He then says that by merging these three measurements for each interviewee into one factor, he can use factor analysis to get at that “objective attractiveness” while minimizing any error. This is just plain false. Factor analysis cannot get rid of measurement error. If it could, we’d all be using it all the time, and we’d get rid of all measurement error, and scientific studies wouldn’t need to be replicated.

Basically, the jackass claimed that through a reasonably simple statistical trick, factor analysis, he’d managed to completely eliminate any error, and therefore get “objective” attractiveness. That’s not what factor analysis is for. Factor analysis is a method of testing for the likelihood of a lot of different observed variables being explained by a single unobserved one. So like, if you notice that during the summer you sweat more, wear fewer clothes, and use more energy all of those things could be explained by different variables, or they could all be related to things being generally hotter. Usually factor analysis is used to take a bunch of random variables you’ve gathered and just poke around to see if there’s a simpler explanation for the changes in each of them.

Notice at no point does factor analysis magically transform things into objective measurements of subjective human experiences. So his basic method of working toward a conclusion is just straight up stupid from the get-go.

Then there’s the conclusion itself. It turns out that actually, black women may have lower than normal levels of testosterone on average, from the same article:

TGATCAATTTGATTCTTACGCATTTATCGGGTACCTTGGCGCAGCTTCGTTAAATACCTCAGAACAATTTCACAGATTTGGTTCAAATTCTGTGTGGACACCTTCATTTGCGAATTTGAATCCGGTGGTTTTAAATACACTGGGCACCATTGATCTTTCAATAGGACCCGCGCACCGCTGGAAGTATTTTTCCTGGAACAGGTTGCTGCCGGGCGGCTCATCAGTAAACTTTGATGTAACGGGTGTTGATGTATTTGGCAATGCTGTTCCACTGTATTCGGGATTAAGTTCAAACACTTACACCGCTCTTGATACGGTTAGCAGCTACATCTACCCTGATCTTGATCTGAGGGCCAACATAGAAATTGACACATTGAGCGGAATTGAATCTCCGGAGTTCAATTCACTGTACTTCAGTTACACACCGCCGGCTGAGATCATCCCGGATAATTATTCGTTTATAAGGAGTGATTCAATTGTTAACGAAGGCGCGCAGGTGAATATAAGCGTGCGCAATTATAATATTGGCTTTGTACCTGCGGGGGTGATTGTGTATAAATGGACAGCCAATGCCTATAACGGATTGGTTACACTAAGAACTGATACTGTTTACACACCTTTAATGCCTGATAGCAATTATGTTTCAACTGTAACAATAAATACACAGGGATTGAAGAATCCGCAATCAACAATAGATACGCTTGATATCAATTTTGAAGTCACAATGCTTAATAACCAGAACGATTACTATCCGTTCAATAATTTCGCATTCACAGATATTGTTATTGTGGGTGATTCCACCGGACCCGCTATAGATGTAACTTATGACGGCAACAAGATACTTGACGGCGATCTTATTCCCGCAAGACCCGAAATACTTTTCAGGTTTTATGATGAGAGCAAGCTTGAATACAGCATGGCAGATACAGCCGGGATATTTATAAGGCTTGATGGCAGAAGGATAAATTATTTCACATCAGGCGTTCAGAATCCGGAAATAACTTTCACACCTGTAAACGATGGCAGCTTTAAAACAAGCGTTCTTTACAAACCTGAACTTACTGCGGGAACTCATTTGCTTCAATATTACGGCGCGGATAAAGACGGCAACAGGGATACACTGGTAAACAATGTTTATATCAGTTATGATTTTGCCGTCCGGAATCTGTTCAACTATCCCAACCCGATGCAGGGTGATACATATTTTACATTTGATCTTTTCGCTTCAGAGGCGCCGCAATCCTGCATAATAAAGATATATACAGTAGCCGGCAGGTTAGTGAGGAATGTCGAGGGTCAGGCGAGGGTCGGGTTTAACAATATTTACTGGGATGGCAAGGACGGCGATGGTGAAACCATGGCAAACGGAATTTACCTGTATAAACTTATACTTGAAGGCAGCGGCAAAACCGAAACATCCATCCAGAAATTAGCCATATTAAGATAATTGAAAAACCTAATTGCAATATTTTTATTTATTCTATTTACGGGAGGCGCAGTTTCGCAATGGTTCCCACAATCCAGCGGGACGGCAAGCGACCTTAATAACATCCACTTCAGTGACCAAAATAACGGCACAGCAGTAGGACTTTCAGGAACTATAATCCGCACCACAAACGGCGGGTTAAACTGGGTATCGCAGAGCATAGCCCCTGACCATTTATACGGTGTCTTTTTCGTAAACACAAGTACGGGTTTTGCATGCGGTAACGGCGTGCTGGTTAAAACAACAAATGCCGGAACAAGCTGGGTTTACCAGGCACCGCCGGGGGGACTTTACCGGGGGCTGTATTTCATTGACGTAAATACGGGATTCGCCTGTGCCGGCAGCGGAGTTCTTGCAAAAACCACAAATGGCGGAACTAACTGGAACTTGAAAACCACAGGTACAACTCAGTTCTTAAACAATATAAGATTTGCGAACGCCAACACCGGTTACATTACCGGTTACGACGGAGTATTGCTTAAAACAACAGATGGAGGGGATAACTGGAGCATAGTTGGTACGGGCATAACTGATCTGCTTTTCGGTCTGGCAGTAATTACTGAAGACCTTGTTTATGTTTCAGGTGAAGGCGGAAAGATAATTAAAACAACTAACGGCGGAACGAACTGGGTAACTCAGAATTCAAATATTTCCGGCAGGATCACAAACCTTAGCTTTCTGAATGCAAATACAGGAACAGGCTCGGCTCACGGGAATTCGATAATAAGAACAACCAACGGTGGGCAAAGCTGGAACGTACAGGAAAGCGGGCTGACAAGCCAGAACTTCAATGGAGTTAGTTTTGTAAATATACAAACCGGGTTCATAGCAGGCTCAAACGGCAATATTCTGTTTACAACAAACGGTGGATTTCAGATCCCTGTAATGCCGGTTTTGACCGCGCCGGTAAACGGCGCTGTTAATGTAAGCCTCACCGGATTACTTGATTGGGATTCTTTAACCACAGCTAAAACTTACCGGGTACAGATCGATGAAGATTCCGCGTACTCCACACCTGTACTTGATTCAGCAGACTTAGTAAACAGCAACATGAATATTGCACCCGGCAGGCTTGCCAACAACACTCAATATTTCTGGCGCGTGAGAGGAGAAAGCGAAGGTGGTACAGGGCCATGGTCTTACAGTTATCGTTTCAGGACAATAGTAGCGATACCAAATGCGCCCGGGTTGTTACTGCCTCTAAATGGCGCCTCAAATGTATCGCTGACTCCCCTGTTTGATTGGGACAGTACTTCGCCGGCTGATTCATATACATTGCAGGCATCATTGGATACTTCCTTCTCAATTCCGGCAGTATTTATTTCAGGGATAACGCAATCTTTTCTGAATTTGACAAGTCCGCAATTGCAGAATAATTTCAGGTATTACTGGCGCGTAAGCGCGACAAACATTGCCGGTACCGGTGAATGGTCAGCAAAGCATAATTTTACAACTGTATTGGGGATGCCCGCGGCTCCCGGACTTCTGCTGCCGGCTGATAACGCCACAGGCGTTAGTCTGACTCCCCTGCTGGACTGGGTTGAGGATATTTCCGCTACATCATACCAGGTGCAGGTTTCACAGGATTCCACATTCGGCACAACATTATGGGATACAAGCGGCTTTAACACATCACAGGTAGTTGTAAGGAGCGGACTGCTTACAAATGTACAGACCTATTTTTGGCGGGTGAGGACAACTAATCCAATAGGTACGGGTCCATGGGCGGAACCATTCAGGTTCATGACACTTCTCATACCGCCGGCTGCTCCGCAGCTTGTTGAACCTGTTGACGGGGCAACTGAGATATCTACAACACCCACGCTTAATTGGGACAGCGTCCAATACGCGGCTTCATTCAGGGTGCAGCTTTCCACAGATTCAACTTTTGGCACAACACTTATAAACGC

Kanazawa surmises that Black women’s lower attractiveness might be due to low estrogen and high testosterone. Yet, high estrogen levels and low testosterone is a leading cause of fibroids, which significantly impact Black women, especially Black women who are overweight. Also, Black women have been found to have higher levels of estrogen in a study on breast cancer.

Oh, and it turns out that during the 4th out of four measurement phases, in which the participants were adults, black women were not rated as less attractive. He threw that out though, because well I mean it’s an outlier! Or something.

I mean, I could go on (read the rest of that Scientific American article for even more shit about this) but the underlying factor is what’s important here. This article got a lot of press for being both exceptionally stupid and exceptionally controversial, but this whole method of not-investigation needs to be let go. If your work is controversial, it’ll be controversial. If you make replicable experiments and provide useful avenues of exploration eventually people will come around and learn something interesting no matter how insane they thought it was at first. The truth will out.

If you chase the controversy that comes with truth instead of actual understanding, you wind up like this jackass.